Try summer destinations in winter

If you’ve never taken a walk on the beach in the middle of winter, do yourself a favor and try it. Some of those places we associate with summer – that cabin on the lake, the beachfront property – are just as beautiful in wintertime. They’re often less expensive, too. Though some regions will be bitterly cold in winter, that may be just the ticket: I’ve never met a kid who was mad at a fireplace and a cup of cocoa at the end of a long day playing in the snow.

If you like winter sports, you’ll pay a premium to be near the mountains, but ice skating on frozen lakes and snowshoeing across farmland are free. If the kids get cold after 20 minutes, you won’t have any regrets about those expensive lift tickets going to waste. (I grew up spending vacations in northern Maine, so I’m very partial to it. Take a look at discovernorthernmaine.com to see why.)

Try time travel

Go someplace where it’s summer. This one may require braving security at the airport, but sometimes it’s worth it. For those living in cold climates, particularly places where winter starts in October and ends in April, all you really want for Christmas is a day at the beach. Luckily, it’s a big world and it’s always summer somewhere.

From the Maldives to Melbourne to Malaysia, it’s not too late to plan something sunny. But if you don’t have the time or money for an epic adventure, there are plenty of US destinations that will feel downright tropical compared to Thanksgiving in Wisconsin, and won’t come close to the cost of a Hawaii trip. Houston and Dallas, for example, ranked first and second in the category of Lowest Travel Costs and Fewest Hassles in WalletHub’s Best Winter Holiday Destinations this year (they ranked sixth and eleventh overall). Dallas boasts warmish weather (often in the 50s and 60s), kid-friendly attractions, and pedestrian-friendly vibe. (They also have Eatzi’s, a fantastic market that feels as if a Parisian boulangerie married Dean & Deluca. If you’re in town, it would be a crime to miss it.)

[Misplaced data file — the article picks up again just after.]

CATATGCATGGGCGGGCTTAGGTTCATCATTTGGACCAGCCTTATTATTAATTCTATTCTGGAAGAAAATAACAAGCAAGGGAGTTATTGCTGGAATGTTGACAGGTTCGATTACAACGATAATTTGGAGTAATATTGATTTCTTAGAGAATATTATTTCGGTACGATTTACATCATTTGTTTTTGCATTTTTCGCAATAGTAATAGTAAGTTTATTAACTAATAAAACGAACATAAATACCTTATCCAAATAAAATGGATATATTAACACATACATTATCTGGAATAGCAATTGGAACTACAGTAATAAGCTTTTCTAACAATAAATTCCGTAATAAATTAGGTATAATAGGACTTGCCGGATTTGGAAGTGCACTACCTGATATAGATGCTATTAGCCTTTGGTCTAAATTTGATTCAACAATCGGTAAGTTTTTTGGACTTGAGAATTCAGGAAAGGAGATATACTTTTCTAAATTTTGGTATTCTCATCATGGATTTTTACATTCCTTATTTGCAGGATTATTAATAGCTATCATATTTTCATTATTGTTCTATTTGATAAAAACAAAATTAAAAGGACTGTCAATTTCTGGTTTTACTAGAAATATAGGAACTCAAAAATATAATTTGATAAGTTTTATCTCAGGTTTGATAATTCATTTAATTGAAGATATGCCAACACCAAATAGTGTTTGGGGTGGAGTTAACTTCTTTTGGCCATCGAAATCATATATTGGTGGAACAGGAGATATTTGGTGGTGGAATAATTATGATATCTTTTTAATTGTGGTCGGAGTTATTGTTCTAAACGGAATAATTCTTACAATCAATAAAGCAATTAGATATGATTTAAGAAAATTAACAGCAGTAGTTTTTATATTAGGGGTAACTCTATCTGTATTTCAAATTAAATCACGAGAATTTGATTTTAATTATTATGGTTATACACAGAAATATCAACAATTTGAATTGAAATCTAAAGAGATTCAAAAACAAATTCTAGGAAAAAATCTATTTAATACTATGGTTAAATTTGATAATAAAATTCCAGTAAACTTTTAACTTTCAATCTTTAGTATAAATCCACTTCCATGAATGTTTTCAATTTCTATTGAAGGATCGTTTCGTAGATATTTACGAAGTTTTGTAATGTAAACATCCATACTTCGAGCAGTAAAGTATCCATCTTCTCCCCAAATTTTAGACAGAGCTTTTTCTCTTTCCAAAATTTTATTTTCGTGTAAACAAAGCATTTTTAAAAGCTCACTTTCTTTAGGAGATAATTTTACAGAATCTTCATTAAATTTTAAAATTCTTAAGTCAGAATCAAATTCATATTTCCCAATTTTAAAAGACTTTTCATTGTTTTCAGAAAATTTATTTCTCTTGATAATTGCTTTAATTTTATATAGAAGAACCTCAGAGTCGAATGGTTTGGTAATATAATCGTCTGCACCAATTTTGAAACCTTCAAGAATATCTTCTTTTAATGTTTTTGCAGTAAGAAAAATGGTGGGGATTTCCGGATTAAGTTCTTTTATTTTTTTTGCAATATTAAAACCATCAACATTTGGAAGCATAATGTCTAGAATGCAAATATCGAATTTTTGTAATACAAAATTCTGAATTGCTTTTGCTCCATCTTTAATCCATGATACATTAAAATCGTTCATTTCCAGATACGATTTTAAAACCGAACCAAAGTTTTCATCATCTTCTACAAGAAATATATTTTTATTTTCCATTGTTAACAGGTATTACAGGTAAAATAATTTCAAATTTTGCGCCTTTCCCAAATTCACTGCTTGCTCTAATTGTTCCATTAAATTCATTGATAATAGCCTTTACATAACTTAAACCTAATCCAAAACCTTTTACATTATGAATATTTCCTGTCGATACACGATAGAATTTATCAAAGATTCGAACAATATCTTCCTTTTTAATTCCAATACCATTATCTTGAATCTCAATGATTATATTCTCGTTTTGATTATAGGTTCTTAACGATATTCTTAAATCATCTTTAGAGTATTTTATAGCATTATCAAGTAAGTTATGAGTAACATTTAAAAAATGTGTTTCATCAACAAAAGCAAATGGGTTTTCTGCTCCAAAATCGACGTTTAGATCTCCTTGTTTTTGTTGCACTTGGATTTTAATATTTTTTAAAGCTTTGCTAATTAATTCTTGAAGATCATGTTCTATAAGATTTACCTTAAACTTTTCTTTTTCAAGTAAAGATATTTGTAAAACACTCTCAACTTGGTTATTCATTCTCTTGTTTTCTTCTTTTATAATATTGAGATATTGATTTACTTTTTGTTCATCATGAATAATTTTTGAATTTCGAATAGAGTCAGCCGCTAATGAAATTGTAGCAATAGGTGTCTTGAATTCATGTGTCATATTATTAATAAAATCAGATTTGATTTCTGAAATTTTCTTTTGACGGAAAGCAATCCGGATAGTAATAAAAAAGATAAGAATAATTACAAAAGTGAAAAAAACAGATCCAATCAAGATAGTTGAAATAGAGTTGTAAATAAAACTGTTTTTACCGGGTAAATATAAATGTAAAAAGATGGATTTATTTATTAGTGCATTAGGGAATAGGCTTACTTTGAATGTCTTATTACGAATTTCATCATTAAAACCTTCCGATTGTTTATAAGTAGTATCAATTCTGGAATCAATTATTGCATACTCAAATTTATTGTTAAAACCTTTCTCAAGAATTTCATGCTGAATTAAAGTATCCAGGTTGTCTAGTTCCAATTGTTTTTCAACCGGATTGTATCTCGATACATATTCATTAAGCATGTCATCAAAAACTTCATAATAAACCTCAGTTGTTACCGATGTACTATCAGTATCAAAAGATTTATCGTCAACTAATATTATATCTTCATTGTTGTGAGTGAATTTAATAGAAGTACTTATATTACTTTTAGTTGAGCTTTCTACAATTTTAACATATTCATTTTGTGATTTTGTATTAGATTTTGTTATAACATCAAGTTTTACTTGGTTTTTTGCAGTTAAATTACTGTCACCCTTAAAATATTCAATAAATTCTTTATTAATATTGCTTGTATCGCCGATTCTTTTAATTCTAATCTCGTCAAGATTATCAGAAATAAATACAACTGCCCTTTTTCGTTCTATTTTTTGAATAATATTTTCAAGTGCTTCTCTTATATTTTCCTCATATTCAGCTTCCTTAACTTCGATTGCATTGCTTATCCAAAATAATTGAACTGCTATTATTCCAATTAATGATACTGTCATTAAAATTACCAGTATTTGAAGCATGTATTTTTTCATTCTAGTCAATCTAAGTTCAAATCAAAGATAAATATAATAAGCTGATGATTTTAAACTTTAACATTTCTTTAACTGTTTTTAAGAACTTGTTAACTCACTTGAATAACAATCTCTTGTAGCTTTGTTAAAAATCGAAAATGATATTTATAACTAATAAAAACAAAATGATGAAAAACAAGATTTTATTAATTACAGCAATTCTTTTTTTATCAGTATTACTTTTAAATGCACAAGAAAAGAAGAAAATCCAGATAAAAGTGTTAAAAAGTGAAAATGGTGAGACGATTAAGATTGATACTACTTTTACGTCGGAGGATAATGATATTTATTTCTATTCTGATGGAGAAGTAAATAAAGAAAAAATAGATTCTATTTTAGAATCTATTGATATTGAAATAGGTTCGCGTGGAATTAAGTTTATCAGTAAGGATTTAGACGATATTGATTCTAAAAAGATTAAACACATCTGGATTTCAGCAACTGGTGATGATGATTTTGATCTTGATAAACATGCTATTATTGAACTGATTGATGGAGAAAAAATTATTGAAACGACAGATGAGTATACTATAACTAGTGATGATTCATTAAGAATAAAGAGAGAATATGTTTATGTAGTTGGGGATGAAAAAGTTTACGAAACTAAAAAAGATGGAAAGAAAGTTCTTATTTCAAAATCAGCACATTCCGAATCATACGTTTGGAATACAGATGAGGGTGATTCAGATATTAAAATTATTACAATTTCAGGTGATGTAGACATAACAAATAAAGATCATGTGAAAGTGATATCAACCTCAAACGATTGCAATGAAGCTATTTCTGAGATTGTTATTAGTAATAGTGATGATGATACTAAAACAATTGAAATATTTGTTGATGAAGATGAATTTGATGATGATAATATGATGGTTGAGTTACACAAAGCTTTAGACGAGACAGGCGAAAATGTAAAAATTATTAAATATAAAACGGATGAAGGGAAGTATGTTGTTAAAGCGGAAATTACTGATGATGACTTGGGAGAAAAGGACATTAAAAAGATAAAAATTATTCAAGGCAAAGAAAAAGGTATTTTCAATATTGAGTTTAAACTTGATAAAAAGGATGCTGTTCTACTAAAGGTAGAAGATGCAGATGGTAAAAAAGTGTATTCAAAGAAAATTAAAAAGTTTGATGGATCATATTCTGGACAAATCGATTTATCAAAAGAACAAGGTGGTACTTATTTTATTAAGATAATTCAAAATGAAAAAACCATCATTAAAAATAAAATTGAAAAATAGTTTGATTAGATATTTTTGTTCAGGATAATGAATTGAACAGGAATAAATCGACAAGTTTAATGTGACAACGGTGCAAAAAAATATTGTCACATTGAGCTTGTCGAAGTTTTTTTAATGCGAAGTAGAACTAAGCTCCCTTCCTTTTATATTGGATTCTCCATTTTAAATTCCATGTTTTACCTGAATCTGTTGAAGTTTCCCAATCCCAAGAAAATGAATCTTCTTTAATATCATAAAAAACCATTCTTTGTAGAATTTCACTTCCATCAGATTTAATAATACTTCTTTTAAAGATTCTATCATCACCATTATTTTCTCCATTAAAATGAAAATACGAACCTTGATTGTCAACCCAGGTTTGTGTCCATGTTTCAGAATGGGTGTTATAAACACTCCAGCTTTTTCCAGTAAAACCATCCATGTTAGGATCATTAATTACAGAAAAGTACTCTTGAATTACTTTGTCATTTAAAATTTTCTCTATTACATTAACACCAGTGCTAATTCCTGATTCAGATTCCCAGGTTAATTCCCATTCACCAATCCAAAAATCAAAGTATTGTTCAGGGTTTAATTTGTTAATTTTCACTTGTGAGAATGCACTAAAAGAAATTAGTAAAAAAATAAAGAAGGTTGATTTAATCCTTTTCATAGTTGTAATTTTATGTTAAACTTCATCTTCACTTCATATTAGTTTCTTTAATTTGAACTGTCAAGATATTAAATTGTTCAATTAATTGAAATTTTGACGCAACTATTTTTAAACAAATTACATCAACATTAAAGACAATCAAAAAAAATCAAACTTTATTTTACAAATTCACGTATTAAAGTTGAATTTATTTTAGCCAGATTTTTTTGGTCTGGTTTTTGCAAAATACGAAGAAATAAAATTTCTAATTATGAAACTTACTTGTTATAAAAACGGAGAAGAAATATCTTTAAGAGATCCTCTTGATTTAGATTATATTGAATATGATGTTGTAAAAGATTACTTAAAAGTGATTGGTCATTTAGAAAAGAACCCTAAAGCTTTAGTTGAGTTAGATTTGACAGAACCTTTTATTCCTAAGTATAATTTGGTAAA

Santa Fe, Savannah, and San Diego will all be warmer than Massachusetts, Michigan, or Minnesota – pick a place you’ve been wanting to explore and check out what’s happening there this winter. Tripadvisor.com is always helpful in uncovering the “best of.”

Try going against traffic

We found ourselves headed southwest from Vermont on the Saturday of Fourth of July weekend and, though the cars loaded with bikes and kayaks looked like they were headed for fun, we were very glad not to be sitting in that traffic. The same holds true for winter fun. Think about (or Google) the most popular destinations this holiday season, and then think outside the box.

Families descend on New York to see the tree at Rockefeller Center and the windows at Bergdorf Goodman, but did you know that Philadelphia has hosted the Macy’s Christmas Light Show in the National Historic Landmark Wanamaker building since 1956? Or that Columbia, SC boasts the Riverbanks Zoo Lights Before Christmas from November 18 to December 30? Or that Los Angeles’ Griffith Park offers a Holiday Light Festival Train Ride for just four dollars a pop? The point is, you can find wintry fun wherever you go, and if your kids are young enough, they won’t know the difference between Rockefeller Center and the Holiday Lights Festival in downtown Omaha.

Wherever you travel this winter, I wish you short lines, minimal chaos, and easy-to-please children. That’s what I call a happy holiday.